Punk rock, heart transplant and Paralympic Games trailblazers among Albertans appointed to Order of Canada
7 Albertans among the 61 latest Order of Canada appointments
A sports scientist who helped create the modern Paralympic Games, a doctor who conducted breakthrough research on heart transplants for babies and a musician who played a pivotal role in Canada's punk scene are among the seven Albertans who received Order of Canada appointments on Wednesday.
Created in 1967, the Order of Canada is one of Canada's highest civilian honours and recognizes outstanding achievement, dedication to the community and service to the nation.
Appointments to the three levels — members, officers and companions — are made by the governor general on the recommendation of the advisory council for the Order of Canada.
Robert Steadward of Edmonton was promoted to the highest of the order's three levels, a companion of the order, after being appointed an officer in 1998.
Steadward is a now-retired sports scientist who was instrumental in the creation of the modern Paralympic Games and served for 12 years as the founding president of the International Paralympic Committee.
"When I got this little email that I'm supposed to call someone in the [Governor General's] office, gosh, I felt like I was at school again being called to the principal's office," Steadward said.
"Your heart races, your mind starts to wander and you just try to think what, why, when and where and all of that. So it really was a very special moment in time for me."
Another of the Albertans appointed was celebrated singer-songwriter Art Bergmann, who was recognized for what the Governor General's office calls his "indelible contributions to the Canadian punk music scene, and for his thought-provoking discourse on social, gender and racial inequalities."
"It's humbling. And I want to know who did this to me," said Bergmann, who lives in Rocky View County.
Bergmann made his mark on Vancouver's punk scene in the 1970s and 1980s as a member of multiple bands, including the K-Tels, which was subsequently renamed the Young Canadians. He has since written songs and published albums as a solo artist and won a Juno Award for Best Alternative Album in 1996.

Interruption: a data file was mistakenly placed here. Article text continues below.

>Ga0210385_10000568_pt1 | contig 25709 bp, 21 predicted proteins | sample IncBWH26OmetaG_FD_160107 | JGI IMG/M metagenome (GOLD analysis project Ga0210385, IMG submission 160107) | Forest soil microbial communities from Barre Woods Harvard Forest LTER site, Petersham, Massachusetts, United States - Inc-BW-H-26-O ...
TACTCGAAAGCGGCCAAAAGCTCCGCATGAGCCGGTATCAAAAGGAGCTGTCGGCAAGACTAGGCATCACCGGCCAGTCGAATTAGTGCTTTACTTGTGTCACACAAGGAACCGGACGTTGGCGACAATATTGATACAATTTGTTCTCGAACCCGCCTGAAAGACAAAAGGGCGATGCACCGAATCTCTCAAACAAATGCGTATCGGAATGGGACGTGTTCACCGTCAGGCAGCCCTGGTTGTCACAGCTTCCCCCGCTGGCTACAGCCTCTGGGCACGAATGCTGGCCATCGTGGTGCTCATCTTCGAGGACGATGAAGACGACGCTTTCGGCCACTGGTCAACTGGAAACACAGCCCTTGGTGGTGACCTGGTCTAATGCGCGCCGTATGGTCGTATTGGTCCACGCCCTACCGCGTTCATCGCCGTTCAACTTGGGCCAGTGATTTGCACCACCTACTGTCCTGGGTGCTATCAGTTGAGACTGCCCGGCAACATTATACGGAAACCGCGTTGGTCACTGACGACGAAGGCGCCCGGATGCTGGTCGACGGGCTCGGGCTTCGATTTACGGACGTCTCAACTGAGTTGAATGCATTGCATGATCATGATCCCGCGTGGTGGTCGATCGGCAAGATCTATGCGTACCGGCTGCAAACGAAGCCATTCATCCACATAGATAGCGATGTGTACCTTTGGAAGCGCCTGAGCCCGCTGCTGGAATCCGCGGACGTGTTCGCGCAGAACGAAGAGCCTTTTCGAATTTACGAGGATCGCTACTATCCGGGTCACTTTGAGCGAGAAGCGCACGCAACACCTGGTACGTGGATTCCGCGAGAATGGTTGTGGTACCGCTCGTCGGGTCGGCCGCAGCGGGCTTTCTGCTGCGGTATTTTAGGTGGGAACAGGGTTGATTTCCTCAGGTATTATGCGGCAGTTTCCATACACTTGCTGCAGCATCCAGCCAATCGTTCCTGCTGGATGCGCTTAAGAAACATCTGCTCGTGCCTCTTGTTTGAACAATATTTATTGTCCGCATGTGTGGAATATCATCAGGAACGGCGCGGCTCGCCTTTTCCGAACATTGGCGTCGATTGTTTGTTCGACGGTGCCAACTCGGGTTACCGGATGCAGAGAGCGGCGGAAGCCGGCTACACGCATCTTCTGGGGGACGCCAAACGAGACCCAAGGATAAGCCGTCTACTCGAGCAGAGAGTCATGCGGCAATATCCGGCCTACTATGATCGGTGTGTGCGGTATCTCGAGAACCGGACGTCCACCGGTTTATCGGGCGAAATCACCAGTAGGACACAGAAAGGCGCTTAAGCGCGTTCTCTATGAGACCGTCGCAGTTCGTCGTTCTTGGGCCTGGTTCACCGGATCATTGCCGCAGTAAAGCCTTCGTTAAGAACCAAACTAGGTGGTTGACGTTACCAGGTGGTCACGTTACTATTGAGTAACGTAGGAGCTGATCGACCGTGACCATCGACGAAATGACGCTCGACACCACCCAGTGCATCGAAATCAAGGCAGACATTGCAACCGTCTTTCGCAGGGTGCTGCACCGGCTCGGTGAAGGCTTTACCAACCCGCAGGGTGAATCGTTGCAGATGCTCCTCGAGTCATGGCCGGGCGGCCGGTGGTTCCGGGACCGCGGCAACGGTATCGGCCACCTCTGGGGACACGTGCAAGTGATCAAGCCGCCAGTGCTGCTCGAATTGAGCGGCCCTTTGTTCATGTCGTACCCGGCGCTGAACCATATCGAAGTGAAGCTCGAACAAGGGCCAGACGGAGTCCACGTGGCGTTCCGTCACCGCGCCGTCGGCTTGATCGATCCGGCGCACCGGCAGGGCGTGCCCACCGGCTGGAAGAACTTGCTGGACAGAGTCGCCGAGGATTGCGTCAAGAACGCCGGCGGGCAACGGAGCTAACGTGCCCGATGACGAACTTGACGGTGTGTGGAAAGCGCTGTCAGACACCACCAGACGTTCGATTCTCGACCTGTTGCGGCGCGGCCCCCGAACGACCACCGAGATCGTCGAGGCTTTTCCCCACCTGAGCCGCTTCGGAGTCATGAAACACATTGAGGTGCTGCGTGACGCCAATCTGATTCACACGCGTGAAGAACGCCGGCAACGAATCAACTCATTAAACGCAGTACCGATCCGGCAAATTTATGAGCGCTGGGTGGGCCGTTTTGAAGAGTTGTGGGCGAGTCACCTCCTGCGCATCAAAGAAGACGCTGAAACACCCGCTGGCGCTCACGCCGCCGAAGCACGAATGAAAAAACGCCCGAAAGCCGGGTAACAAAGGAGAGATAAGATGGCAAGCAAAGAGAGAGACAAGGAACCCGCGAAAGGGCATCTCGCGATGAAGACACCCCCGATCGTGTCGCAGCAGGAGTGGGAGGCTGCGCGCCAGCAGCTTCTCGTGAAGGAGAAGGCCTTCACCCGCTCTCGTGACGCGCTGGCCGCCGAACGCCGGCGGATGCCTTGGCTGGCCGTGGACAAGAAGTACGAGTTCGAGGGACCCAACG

Bergman is known for his sharply political, anti-establishment lyrics. He said he wants to divert any publicity generated by his appointment toward pressuring the federal government over its failure to provide adequate housing and clean water to First Nations.
"There's a few things that have gone wrong in Canada … [and] me not having an award for my work is not one of them," said Bergmann. "Honour the treaties, give the First Nations water and housing and thank you very much, Canada — a work in progress."
Normally, the Office of the Governor-General holds four investiture ceremonies yearly, where about 40 appointees are presented with symbolic medals, said Rob McKinnon, a spokesperson for the office.
He said in-person ceremonies are on hold for the time being because of the pandemic. McKinnon said a virtual ceremony could still happen, but there will be no details until sometime in the New Year.
Here is the full list of the Albertans who were appointed Wednesday:
Companions of the Order of Canada
- Robert Daniel Steadward (Edmonton): For his lifelong dedication to propelling the Paralympic movement forward on a global scale. This is a promotion within the order.
Officers of the Order of Canada
Dr. Lori Jeanne West (Edmonton): For her leadership in the field of organ transplantation and donation, notably for her breakthrough research in infant heart transplantation.
Members of the Order of Canada
- Arthur Frank-Art Bergmann: (Rocky View County): For his indelible contributions to the Canadian punk music scene, and for his thought-provoking discourse on social, gender and racial inequalities.
- John W. Brink (Edmonton): For promoting and preserving Blackfoot culture through his roles as archeologist, curator and author.
- Father James Lassiter Holland (Edmonton): For his dedicated service to Indigenous communities in Edmonton and for his commitment to reconciliation and inclusion.
- Larry J. Macdonald (Okotoks): For his business and community leadership, and for his long-time commitment to volunteerism and philanthropy.
- Douglas R. Stollery (Edmonton): For his wide-ranging contributions to Canada's legal landscape, for his defence of human rights, and for his broad community involvement.
- Frances Elizabeth Wright (Calgary): For her lifelong promotion of equal rights and for her advocacy of vulnerable and under-served groups.
To see the full list of the latest Canadians honoured with New Year's appointments to the Order of Canada, see: Trailblazing women, rock singer, former chief among new Order of Canada appointments
With files from the CBC's Ryan Patrick Jones and the Canadian Press.
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